Monday, February 16, 1998
Le May Doan unconcerned about 13th-place finish
The 27-year-old Saskatoon native was the toast of Canada on Saturday when she set an Olympic record en route to winning the women's 500-metre event.
But on Monday, Le May Doan slipped 225 metres into the 1,500-metre race and never recovered, finishing a distant 13th.
If that wasn't enough, Marianne Timmer of the Netherlands broke Le May Doan's world record to capture the gold medal with a time of one minute 57.58 seconds. Le May Doan had established the old mark of 1:57.87 in Calgary on Nov. 29, 1997.
But Le May Doan is hardly concerned. She says the 1,500 is her worst event, one she rarely practises for and races even less.
In fact, coach Derrick Auch said Monday's race was only Le May Doan's "third or fourth" the past two years.
"I think a big part of it was the slip," Le May Doan said. "Definitely I have the strength but when you don't get into a rhythm and when you're tight it's going to catch up with you.
"When I set the record it was a great race. I just went out there relaxed and that's definitely when I skate my best races. That was the problem in the race (Monday), I wasn't relaxed."
She didn't flinch when her record fell.
"Marianne had a great race," Le May Doan said graciously. "She just looked like she kept accelerating.
"It was very impressive and I was very impressed to see that the record went down. She has been struggling a little bit all year so if the record is going to go it's great to see it's by a great skater with a great race."
Le May Doan started impressively, posting the fastest interim times through the opening 1,000 metres despite the slip.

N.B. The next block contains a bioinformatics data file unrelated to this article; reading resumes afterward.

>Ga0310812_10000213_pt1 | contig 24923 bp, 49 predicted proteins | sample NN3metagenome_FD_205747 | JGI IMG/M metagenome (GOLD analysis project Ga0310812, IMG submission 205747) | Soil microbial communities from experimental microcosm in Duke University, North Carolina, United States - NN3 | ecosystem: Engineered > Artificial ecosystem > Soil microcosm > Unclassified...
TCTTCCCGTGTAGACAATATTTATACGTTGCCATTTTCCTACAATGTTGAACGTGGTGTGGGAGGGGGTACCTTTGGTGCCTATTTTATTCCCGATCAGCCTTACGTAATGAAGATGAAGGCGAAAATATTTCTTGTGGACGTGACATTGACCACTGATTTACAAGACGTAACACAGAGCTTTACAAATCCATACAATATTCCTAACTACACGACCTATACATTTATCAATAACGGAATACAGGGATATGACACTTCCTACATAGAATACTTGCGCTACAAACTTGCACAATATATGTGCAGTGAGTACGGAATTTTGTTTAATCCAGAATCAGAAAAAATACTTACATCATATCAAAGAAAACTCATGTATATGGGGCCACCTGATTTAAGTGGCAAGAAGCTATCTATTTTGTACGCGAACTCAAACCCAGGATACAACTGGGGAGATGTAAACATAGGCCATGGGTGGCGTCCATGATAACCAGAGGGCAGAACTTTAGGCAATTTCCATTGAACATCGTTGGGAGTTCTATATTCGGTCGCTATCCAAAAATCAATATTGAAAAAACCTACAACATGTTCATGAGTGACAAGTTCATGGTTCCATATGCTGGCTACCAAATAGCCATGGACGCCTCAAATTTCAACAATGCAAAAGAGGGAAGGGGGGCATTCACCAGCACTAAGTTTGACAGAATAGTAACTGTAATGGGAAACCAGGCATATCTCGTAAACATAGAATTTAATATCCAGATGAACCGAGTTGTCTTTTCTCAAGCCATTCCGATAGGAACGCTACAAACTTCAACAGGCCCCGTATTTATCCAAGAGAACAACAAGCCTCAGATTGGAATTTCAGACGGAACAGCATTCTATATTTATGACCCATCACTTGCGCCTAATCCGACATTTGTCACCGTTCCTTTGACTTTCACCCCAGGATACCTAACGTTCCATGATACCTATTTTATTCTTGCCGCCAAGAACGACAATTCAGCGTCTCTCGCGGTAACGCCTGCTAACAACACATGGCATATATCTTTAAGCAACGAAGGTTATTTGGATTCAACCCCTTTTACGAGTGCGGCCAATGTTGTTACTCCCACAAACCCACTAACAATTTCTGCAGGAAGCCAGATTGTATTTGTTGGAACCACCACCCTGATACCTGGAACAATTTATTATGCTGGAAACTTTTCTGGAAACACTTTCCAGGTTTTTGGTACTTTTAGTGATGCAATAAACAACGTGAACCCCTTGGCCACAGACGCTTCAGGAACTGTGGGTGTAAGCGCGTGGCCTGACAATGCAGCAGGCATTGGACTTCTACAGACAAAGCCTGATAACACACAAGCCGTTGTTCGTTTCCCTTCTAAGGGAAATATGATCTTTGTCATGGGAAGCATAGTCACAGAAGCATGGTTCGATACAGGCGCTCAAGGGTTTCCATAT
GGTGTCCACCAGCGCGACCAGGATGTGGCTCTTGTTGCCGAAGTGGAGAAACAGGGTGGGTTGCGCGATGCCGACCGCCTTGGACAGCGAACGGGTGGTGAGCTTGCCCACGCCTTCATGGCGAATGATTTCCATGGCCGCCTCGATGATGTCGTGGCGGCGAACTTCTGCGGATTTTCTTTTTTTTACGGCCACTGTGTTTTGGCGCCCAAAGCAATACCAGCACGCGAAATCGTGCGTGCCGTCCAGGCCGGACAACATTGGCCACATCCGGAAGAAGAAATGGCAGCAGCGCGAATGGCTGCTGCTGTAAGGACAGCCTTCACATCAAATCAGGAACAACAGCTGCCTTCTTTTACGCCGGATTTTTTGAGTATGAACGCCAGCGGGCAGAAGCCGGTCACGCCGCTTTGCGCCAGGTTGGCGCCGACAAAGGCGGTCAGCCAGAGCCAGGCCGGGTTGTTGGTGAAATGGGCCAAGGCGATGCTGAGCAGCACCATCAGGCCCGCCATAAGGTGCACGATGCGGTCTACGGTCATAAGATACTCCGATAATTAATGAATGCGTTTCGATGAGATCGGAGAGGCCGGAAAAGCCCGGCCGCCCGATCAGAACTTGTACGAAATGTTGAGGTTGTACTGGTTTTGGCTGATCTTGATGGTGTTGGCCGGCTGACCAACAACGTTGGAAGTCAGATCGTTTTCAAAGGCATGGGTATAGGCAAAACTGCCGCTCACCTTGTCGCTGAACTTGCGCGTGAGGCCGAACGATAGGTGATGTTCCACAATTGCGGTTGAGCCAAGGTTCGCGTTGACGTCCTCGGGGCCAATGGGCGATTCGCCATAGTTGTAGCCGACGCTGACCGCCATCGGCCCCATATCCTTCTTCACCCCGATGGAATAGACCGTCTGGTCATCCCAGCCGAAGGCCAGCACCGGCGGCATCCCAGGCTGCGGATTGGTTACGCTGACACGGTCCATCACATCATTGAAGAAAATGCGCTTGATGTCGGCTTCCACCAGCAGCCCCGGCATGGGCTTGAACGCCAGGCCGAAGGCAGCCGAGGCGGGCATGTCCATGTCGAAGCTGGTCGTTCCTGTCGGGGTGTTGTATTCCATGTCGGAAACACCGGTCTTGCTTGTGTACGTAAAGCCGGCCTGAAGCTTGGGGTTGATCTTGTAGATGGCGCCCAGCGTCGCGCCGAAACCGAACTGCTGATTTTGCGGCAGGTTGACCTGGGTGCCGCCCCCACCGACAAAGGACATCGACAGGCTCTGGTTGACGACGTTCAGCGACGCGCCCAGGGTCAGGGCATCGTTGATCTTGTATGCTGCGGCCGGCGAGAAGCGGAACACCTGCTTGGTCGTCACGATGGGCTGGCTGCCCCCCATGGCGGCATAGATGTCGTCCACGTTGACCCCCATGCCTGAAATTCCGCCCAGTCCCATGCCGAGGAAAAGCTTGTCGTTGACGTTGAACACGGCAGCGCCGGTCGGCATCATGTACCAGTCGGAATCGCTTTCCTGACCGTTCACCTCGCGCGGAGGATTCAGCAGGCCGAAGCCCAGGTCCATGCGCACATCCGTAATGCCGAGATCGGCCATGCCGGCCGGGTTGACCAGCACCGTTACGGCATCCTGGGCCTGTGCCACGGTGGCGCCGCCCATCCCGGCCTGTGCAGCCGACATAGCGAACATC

But she faded after she was passed by Austrian Emese Hunyady and finished in 2:02.19.
Le May Doan didn't go into the race with high expectations, noting that even a great outing would have placed her in the top five.
More importantly, the longer distance provides a good training session in her preparation for Thursday's 1,000-metre event.
"I'm glad I had a race between the 500 and the 1,000 because for myself to have four days to prepare for one race is a little bit too much," Le May Doan said. "If I hadn't raced the 1,500 I would've had a really hard workout so either way it's a good setup for the 1,000."
German Gunda Niemann-Stirnemann finished second in 1:58.66 despite skating by herself.
Neimann-Stirnemann was scheduled to face Cindy Overland of Kitchener, Ont., but the Canadian scratched due to tonsilitis.
American Christine Witty took the bronze in 1:58.97.
Ottawa's Ingrid Liepa, competing in her second and final Olympics, was 24th, five spots ahead of Isabella Doucet of Ste-Foy, Que.